A will governs the fate of the last big greenfield on Kingston Pike
South Knox waterfront plan unveiled
Wednesday, Feb. 1
Selling the Farm
For years, commercial Kingston Pike has been bisected by a large green swath on either side of Cedar Bluff Road. The 45 acres stands out conspicuously on that stretch of Kingston Pike, otherwise dominated by the asphalt and signage of one strip mall after another. The interstate-exit commercial corridor of Cedar Bluff Road swerves sharply east to Peters Road, avoiding the old farm which has not been for sale since the Roosevelt administration.
The tract has been known to frustrated developers for decades as the McMurry property. It was once the home and farm of Mrs. Kaptola McMurry and her husband, A.R. McMurry; Mrs. McMurry owned it outright after the death of her husband A.R. McMurry, half a century ago.
Mrs. McMurry died in December at the age of 105. Mrs. McMurry was a devout Presbyterian, and childless. After the usual payment of personal debts and about $100,000 in specific personal gifts, the will commands that the remainder of her multi-million-dollar estate go to the First Presbyterian Church.
Though the Knox County Property Assessor’s office appraises the value of the property at only about $4.2 million, some have estimated the greenfield property might sell on the commercial market for as much as $20 million. Others privately suspect the value of Kingston Pike commercial property has peaked, as west-side commercial development has concentrated in Turkey Creek and elsewhere. TDOT requirements for accessing this may cost as much as half a million. But the transfer will certainly be a boon to the downtown church, and will affect commercial patterns in the Cedar Bluff area.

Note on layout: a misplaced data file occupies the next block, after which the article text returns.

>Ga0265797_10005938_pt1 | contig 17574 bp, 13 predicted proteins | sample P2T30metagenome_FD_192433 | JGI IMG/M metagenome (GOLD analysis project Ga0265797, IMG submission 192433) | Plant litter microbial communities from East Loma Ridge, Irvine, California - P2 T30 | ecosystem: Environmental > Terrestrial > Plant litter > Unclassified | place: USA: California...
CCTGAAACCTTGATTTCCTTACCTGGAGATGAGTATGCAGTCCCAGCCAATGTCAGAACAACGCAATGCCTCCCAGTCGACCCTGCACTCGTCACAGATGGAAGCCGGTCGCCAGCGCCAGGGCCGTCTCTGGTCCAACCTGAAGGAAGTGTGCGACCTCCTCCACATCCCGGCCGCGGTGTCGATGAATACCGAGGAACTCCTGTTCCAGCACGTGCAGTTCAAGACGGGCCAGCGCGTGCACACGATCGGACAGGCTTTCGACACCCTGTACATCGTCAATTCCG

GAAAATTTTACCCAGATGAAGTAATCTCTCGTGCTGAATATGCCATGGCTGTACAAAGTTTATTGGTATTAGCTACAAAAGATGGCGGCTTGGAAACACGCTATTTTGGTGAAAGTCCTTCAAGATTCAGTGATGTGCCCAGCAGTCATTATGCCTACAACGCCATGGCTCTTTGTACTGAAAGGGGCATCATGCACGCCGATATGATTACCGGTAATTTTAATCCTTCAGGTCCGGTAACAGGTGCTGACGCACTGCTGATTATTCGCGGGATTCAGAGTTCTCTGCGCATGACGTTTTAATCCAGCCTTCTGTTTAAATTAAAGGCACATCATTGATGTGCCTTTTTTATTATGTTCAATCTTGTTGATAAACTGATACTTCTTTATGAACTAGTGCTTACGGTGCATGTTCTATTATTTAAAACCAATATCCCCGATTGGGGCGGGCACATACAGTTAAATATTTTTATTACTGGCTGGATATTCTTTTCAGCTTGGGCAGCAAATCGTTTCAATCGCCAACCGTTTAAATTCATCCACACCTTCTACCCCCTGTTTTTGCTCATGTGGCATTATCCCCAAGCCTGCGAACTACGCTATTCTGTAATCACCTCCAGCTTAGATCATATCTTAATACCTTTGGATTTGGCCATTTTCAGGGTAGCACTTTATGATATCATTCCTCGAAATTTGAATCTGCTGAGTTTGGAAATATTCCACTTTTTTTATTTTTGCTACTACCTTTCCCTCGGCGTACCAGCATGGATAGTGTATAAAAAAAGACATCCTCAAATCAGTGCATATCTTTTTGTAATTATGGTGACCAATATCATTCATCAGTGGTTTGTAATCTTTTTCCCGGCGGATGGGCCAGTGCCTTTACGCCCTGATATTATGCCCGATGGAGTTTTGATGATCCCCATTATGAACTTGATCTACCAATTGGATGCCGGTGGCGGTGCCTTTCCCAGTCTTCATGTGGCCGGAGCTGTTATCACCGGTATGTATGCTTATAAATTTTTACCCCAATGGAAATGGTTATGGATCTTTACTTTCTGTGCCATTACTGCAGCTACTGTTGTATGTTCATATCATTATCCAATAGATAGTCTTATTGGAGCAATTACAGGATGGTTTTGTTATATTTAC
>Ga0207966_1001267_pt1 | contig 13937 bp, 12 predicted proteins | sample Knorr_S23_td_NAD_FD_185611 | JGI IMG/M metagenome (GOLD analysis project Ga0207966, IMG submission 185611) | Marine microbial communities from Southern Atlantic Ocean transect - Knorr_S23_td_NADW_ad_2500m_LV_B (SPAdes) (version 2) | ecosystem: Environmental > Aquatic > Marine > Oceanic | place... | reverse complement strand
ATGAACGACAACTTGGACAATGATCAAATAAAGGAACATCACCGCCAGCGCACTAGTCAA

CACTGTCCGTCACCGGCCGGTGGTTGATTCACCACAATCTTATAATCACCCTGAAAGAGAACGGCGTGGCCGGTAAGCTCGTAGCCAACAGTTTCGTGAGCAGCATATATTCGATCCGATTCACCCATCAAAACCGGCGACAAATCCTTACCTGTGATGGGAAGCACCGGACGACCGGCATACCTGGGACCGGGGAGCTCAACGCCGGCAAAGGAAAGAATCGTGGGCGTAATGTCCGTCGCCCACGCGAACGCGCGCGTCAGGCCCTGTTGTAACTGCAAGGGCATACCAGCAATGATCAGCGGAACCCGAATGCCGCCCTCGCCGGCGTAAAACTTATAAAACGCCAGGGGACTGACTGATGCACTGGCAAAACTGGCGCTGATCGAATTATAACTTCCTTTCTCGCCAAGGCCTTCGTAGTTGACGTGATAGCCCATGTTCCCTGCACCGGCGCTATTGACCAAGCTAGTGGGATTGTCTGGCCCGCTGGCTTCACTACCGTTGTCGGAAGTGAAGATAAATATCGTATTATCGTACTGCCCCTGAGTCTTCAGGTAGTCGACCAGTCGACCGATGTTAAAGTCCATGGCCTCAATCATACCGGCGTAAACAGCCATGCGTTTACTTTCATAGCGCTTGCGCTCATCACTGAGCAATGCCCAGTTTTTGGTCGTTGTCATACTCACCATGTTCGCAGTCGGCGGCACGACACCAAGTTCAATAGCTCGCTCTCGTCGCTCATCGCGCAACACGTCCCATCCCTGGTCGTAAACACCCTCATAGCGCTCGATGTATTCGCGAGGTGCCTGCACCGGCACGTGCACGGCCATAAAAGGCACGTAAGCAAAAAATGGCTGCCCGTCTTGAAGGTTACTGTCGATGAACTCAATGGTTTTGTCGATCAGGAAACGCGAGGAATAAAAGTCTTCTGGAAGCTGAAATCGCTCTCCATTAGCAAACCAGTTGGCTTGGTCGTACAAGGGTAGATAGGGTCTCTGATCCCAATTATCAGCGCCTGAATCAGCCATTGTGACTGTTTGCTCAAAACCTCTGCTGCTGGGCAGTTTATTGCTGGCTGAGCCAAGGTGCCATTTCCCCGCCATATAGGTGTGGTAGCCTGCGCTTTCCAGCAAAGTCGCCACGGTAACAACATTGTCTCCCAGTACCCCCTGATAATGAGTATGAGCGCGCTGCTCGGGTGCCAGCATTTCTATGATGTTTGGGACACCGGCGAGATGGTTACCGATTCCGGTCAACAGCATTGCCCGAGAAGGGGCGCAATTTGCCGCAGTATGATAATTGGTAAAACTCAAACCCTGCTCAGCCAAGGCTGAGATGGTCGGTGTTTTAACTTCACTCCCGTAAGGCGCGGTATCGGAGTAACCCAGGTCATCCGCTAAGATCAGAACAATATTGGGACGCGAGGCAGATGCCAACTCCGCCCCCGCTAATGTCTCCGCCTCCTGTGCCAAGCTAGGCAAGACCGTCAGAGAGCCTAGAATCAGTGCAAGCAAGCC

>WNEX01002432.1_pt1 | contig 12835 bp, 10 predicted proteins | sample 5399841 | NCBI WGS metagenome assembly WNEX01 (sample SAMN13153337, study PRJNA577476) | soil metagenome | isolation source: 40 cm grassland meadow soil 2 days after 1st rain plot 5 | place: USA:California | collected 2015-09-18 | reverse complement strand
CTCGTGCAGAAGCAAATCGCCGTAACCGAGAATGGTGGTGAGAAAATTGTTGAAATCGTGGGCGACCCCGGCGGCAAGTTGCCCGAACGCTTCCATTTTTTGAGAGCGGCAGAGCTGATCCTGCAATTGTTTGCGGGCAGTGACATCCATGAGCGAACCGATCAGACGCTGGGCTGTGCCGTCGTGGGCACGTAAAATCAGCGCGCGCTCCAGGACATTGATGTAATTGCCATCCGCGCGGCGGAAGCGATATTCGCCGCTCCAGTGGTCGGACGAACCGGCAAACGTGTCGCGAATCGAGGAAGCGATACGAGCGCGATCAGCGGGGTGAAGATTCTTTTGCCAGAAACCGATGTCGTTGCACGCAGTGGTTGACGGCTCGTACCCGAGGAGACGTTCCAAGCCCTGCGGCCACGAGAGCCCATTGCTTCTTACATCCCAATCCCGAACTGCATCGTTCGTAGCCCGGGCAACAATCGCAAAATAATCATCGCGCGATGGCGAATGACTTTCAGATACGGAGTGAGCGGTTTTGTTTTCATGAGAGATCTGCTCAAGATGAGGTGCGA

The oldest church in Knoxville, “First Church” is downtown, at the corner of Church and State. Mrs. McMurry was a member of First Presbyterian late in life, in the 1970s and ’80s. In March, 1985, she wrote her will, appointing a committee of church officers to “oversee, invest, and manage the Memorial Fund” on behalf of the church.
But 21 years is a long time. Of those three church officers named in 1985, one, Bill Tate, is now retired and spends most of his year in Florida. The youngest, attorney Dan Holbrook, is no longer a member of the church, and says he does not think it would be appropriate to represent the church on the committee. The third is one Elliott Kane.
Now in his 80s and reportedly no longer a regular attendee of the church, Kane is known to friend and foe as an eccentric. A former ad man given to extravagant gestures, he has most famously become an advocate of a philosophy of development for “vehicleans,” i.e., those who choose not to be pedestrians. Kane was said to be one of Mrs. McMurry’s closest associates in her later years—he called himself her “agent.” Kane caused a stir about four years ago touting the use of the land as an extravagant development with automobile-accessible high-rise buildings called the “Center Place of America.”
With an eye on the Center Place goal, Kane has resisted, on Mrs. McMurry’s behalf, numerous attempts to develop the property in strip-mall or Big Box fashion, but has also resisted mixed-use town-center proposals recommended by the Metropolitan Planning Commission.
Kane himself owns none of the land, though, and is not a beneficiary of the will, but will be a force to be reckoned with, as one of only two committee members charged with the disposition of the property. However, by the terms of the will, the church’s Session—a council of elders—has equal authority with the committee. And according to church polity, the Session has final authority on all financial matters.